Get 20M+ Full-Text Papers For Less Than $1.50/day. Start a 14-Day Trial for You or Your Team.

Learn More →

The Defensive Expansion Approach to Multinational Banking: Evidence to Date

The Defensive Expansion Approach to Multinational Banking: Evidence to Date I. Introduction That banks follow their clients abroad is the most pervasive proposition in multinational banking. This proposition is so omnipresent that it has been termed the conventional hypothesis (Sabi, 1995). As such, a complete discussion of both the theory and evidence relating to this hypothesis is relevant in an era of increased globalisation of financial services. As argued by Seth et al. (1998), the motives for cross border expansion by banks, and their subsequent performance, are of interest to bankers, rating agencies and regulators, as well as being the subject of academic inquiry. Thus, a comprehensive review of the literature that considers the defensive expansion hypothesis is of value from a number of perspectives. In particular, integration between the theory of the multinational enterprise, the defensive expansion hypothesis and the empirical evidence to date is currently lacking. One of the objectives of this paper is to rectify this gap in the literature. As argued by Graham and Krugman (1994), the pattern of foreign direct investment (FDI) in the banking industry differs from that of other industries. Thus, there is a need to develop an appropriate interface between theory and empirical evidence to ensure that correct inferences are http://www.deepdyve.com/assets/images/DeepDyve-Logo-lg.png Financial Markets, Institutions & Instruments Wiley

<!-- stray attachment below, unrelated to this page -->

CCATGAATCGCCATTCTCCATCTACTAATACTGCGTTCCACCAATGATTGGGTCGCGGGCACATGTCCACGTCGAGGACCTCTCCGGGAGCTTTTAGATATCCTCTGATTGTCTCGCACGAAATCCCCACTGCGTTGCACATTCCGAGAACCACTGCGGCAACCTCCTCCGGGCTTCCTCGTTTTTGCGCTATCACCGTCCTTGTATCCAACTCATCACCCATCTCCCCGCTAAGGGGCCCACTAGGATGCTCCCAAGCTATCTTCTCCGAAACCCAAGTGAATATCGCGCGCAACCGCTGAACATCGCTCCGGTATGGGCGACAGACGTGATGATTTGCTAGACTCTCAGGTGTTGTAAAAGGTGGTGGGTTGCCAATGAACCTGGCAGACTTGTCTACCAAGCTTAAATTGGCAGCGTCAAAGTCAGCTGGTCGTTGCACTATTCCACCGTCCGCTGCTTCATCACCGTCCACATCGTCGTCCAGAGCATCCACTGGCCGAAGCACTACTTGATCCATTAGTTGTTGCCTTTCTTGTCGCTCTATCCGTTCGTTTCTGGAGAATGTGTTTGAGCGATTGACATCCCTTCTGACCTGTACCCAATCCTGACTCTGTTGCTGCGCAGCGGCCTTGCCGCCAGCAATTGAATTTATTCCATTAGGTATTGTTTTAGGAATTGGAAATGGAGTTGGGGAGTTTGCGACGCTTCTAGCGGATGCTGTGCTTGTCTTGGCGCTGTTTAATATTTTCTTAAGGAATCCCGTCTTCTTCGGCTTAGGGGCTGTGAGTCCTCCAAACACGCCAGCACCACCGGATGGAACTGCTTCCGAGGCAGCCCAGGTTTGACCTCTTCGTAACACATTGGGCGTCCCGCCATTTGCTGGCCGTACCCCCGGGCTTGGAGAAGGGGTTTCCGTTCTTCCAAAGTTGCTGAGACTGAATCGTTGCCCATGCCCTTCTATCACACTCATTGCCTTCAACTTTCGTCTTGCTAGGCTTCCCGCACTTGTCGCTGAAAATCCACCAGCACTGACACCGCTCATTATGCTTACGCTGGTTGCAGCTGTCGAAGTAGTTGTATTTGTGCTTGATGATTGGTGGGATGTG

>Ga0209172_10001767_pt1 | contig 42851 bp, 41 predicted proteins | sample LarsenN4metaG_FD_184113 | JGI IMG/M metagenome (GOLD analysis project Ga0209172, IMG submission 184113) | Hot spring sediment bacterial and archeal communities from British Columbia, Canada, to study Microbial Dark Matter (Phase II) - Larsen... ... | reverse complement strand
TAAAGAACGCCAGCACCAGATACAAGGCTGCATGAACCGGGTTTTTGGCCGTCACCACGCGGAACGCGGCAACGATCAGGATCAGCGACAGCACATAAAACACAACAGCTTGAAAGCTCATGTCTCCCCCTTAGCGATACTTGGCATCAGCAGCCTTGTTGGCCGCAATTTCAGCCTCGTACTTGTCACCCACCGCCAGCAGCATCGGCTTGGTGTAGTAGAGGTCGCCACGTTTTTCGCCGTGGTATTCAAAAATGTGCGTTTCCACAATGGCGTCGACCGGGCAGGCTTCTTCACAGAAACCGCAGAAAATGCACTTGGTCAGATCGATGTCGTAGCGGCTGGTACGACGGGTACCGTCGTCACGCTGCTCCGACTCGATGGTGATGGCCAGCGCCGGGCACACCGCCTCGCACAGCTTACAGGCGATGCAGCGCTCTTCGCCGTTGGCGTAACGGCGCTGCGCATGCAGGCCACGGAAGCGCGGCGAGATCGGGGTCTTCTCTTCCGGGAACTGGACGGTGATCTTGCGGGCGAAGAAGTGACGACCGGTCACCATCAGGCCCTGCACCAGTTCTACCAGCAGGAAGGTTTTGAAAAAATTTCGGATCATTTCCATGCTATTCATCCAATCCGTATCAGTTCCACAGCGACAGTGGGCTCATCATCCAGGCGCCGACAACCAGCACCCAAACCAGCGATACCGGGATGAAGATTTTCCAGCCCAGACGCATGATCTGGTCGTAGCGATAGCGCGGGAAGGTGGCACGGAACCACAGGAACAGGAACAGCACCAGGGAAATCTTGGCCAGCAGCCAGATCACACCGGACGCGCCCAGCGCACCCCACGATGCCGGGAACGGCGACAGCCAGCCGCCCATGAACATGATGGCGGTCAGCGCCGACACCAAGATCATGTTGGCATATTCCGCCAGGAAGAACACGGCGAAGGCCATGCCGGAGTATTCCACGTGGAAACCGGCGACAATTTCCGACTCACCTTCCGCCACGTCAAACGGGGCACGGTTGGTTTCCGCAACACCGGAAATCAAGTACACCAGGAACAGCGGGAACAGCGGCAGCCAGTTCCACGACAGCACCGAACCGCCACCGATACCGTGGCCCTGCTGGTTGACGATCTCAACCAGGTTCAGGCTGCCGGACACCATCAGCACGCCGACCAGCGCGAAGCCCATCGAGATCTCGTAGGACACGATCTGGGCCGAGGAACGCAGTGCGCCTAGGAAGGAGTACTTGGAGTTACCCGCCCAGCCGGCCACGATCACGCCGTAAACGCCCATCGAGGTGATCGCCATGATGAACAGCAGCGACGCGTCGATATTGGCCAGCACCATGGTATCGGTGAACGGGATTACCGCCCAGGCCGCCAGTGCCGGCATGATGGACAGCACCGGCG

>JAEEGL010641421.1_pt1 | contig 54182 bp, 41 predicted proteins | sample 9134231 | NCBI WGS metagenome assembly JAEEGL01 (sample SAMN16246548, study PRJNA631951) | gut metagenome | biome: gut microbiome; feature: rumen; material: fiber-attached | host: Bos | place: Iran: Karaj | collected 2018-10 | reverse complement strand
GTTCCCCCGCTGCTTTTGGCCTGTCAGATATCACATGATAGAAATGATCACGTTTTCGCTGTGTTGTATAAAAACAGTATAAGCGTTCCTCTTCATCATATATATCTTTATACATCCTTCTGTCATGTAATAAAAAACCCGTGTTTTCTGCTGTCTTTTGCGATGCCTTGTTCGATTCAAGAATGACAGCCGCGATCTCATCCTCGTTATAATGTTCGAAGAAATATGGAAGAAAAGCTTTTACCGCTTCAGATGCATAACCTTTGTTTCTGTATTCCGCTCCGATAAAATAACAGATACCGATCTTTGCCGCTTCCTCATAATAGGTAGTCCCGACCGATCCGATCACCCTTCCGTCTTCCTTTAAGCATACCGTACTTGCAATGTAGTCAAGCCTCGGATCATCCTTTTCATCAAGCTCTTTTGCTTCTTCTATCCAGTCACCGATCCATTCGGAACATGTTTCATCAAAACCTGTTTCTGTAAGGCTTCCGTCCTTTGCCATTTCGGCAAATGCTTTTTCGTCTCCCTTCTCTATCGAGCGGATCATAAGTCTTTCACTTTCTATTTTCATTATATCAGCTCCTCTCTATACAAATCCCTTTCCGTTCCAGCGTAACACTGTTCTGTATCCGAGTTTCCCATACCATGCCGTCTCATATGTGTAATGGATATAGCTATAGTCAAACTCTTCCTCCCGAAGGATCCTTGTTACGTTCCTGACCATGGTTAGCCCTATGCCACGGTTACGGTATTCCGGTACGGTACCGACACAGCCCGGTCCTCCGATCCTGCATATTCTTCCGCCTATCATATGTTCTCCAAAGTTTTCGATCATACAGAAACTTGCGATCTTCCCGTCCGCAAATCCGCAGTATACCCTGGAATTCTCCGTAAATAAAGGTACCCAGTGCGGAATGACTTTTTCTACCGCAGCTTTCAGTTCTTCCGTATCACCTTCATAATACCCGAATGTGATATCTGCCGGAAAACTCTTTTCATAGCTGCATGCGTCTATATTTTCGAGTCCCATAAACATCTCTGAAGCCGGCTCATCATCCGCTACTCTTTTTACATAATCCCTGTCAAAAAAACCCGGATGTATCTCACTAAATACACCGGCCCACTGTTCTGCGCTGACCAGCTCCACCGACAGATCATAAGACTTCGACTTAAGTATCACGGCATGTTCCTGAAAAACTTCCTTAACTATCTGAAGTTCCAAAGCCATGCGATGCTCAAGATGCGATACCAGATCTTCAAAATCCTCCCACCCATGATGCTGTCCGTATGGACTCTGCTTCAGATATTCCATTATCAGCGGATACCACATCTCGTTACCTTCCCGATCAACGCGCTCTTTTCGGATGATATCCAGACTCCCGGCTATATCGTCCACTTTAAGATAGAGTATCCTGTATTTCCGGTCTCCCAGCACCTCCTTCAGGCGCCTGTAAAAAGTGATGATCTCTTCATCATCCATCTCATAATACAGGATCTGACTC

The Defensive Expansion Approach to Multinational Banking: Evidence to Date

Loading next page...
 
/lp/wiley/the-defensive-expansion-approach-to-multinational-banking-evidence-to-MufUhsKLwu

References (142)

Publisher
Wiley
Copyright
Copyright © 2002 Wiley Subscription Services, Inc., A Wiley Company
ISSN
0963-8008
eISSN
1468-0416
DOI
10.1111/1468-0416.00008
Publisher site
See Article on Publisher Site

Abstract

I. Introduction That banks follow their clients abroad is the most pervasive proposition in multinational banking. This proposition is so omnipresent that it has been termed the conventional hypothesis (Sabi, 1995). As such, a complete discussion of both the theory and evidence relating to this hypothesis is relevant in an era of increased globalisation of financial services. As argued by Seth et al. (1998), the motives for cross border expansion by banks, and their subsequent performance, are of interest to bankers, rating agencies and regulators, as well as being the subject of academic inquiry. Thus, a comprehensive review of the literature that considers the defensive expansion hypothesis is of value from a number of perspectives. In particular, integration between the theory of the multinational enterprise, the defensive expansion hypothesis and the empirical evidence to date is currently lacking. One of the objectives of this paper is to rectify this gap in the literature. As argued by Graham and Krugman (1994), the pattern of foreign direct investment (FDI) in the banking industry differs from that of other industries. Thus, there is a need to develop an appropriate interface between theory and empirical evidence to ensure that correct inferences are

Journal

Financial Markets, Institutions & InstrumentsWiley

Published: May 1, 2002

There are no references for this article.